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Monoclonal Antibody Treatment Reports Positive Data, Seeks Expansion for FDA EUA

Regeneron’s monoclonal antibodies, casirivimab and imdevimab (REGEN-COV), reduced risk of death by 20% in patients hospitalized with COVID-19 who had not mounted their own immune response.

Regeneron announced today its investigational monoclonal antibodies, casirivimab and imdevimab (REGEN-COV), reported positive data from its phase 3 RECOVERY trial, which has prompted the company to seek an expansion of its Food and Drug Administration (FDA) Emergency Use Authorization (EUA) to include appropriate hospitalized patients.

The study’s results demonstrated that adding 8000 mg of casirivimab and imdevimab it reduced risk of death by 20% in patients hospitalized with COVID-19 who had not mounted their own immune response.

"Definitive Phase 3 trials have now demonstrated that REGEN-COV can alter the course of COVID-19 infection from prevention, to very early infection, all the way through to when patients are on a ventilator in the hospital," RegeneronPresident and Chief Scientific Officer George Yancopoulos, MD, PhD, said.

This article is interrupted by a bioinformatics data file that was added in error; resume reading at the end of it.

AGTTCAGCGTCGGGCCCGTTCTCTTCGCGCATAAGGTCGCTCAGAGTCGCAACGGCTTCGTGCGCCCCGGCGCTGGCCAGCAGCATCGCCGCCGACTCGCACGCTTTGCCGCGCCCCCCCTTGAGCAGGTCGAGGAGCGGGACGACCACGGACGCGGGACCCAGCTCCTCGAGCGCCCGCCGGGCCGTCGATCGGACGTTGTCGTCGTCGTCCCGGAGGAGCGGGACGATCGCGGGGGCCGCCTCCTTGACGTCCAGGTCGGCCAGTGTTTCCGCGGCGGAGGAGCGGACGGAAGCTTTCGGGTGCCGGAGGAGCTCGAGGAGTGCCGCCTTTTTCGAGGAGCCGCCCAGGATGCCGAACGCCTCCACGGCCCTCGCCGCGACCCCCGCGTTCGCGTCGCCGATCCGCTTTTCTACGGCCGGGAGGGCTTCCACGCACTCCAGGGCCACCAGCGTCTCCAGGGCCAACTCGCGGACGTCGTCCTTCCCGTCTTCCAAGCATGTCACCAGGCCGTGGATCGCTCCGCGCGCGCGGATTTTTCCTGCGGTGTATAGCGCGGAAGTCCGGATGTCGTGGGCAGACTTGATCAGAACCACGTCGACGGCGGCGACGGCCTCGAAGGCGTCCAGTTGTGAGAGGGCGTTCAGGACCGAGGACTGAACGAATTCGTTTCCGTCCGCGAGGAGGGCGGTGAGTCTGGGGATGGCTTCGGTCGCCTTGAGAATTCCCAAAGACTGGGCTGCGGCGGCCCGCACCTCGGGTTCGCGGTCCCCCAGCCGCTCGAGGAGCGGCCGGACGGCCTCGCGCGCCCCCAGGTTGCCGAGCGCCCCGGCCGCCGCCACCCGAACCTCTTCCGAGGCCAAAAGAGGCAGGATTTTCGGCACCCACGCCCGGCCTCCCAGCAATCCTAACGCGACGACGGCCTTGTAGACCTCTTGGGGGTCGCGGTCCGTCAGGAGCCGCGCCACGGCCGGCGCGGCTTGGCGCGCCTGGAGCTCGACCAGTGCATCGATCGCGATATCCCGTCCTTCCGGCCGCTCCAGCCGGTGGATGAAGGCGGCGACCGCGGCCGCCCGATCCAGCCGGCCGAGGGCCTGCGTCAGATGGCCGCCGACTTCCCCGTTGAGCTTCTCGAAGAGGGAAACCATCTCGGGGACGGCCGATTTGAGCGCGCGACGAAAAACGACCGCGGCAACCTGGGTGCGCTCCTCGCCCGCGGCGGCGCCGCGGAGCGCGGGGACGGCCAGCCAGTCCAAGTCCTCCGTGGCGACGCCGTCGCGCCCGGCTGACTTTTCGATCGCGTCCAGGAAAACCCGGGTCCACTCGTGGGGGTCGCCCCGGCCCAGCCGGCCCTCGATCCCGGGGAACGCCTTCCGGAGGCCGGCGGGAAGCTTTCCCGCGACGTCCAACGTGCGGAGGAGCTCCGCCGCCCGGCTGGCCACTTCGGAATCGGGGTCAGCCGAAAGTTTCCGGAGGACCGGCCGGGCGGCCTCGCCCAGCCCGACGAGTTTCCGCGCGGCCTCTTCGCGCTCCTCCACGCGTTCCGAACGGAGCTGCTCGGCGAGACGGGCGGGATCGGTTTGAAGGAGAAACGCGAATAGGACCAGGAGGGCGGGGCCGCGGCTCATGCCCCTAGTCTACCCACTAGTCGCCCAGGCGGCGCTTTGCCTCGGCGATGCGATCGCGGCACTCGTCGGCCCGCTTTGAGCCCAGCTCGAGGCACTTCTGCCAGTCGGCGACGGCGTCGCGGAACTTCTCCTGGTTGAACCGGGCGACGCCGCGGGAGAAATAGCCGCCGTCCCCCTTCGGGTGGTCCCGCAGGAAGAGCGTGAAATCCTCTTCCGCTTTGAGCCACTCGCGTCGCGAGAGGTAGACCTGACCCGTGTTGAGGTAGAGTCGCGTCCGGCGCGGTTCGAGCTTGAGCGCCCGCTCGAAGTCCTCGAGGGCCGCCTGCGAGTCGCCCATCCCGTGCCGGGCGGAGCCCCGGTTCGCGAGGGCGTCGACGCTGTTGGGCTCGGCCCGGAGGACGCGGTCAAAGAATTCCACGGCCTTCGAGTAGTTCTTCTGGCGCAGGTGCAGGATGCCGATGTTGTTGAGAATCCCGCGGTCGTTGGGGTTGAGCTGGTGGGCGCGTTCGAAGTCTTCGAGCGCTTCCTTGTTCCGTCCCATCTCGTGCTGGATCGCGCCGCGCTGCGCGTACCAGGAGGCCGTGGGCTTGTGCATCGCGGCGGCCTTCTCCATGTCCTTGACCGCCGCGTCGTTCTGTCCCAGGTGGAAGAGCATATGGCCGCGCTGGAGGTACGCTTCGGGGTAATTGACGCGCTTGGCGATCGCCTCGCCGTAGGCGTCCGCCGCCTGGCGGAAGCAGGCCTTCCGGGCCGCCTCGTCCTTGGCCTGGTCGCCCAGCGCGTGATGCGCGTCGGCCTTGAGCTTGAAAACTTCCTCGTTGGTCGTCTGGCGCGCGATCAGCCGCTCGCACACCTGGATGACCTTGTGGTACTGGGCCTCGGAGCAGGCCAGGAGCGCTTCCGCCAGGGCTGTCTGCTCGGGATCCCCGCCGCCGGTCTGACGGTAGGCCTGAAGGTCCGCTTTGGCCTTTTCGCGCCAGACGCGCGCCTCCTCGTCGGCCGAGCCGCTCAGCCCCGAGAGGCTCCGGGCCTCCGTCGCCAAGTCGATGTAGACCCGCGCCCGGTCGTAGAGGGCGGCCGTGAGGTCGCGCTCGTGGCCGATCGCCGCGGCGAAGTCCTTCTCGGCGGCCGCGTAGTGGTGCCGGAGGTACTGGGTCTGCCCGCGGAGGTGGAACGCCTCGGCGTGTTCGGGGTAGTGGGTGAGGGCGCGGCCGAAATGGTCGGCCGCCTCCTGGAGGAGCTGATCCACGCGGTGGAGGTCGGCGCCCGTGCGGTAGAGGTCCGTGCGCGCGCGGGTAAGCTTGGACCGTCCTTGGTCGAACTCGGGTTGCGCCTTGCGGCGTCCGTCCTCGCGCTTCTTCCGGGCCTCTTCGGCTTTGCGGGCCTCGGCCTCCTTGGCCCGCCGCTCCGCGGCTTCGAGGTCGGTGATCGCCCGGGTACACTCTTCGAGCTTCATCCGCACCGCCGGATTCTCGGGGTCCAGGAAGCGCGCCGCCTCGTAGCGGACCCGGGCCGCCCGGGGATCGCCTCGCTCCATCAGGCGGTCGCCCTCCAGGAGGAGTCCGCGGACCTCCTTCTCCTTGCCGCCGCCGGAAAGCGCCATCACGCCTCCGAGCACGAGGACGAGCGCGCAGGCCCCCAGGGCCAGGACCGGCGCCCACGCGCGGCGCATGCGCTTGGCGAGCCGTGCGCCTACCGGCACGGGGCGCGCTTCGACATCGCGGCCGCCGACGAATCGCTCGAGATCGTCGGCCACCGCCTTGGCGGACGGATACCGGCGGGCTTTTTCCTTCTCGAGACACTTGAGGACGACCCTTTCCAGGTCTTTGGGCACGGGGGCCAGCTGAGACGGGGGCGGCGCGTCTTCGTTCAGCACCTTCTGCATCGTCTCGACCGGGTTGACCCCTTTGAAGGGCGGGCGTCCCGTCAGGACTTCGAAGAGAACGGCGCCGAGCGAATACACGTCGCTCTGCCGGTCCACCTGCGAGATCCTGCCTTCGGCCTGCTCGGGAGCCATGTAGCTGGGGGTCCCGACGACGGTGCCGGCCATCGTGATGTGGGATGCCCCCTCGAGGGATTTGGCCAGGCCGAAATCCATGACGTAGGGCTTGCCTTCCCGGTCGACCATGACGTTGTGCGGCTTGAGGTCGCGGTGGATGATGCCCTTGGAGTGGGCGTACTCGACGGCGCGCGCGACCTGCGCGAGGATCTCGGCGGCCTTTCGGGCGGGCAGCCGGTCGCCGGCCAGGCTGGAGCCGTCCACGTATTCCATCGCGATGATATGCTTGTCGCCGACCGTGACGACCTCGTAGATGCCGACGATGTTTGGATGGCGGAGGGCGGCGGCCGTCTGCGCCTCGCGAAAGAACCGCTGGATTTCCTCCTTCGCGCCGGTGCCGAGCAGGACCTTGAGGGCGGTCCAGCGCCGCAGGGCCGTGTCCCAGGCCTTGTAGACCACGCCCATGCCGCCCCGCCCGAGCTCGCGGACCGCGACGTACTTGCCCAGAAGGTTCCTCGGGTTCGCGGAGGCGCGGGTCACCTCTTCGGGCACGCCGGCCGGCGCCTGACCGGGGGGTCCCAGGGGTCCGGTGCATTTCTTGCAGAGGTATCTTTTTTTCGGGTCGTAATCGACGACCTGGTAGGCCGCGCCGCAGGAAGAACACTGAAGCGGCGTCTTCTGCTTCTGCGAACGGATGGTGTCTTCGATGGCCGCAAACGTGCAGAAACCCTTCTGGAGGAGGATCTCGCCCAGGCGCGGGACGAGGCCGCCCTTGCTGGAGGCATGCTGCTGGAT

The trial was conducted in the United Kingdom and was conducted with patients who had not previously mounted a natural antibody response on their own against SARS-CoV-2, compared to usual care.

Among seronegative patients in the RECOVERY trial, the median duration of hospital stay was 4 days shorter in the REGEN-COV group (13 days versus 17 days), and the proportion of patients discharged alive by day 28 was greater (64% versus 58%; RR: 1.19; 95% CI: 1.08-1.30). Among the seronegative patients not on invasive mechanical ventilation at baseline, the risk of progressing to the composite endpoint of invasive mechanical ventilation or death was lower among the REGEN-COV group than the usual care group (30% versus 37%; RR: 0.83; 95% CI: 0.75-0.92). No such benefits were seen in the overall trial population (combining patients with negative, positive, or unknown serostatus).

Regeneron reports its treatment retains potency against variants including the Gamma (P.1, Brazilian), Beta (B.1.351, South Africa), and Delta (B.1.162.2 India) variants.

Previously reported data showed the treatment retained potency against some of these variants.

This follows an FDA EUA for Regeneron’s treatment last fall for the combined treatment of mild to moderate COVID-19.

No timeline has been yet established for this new potential EUA expansion.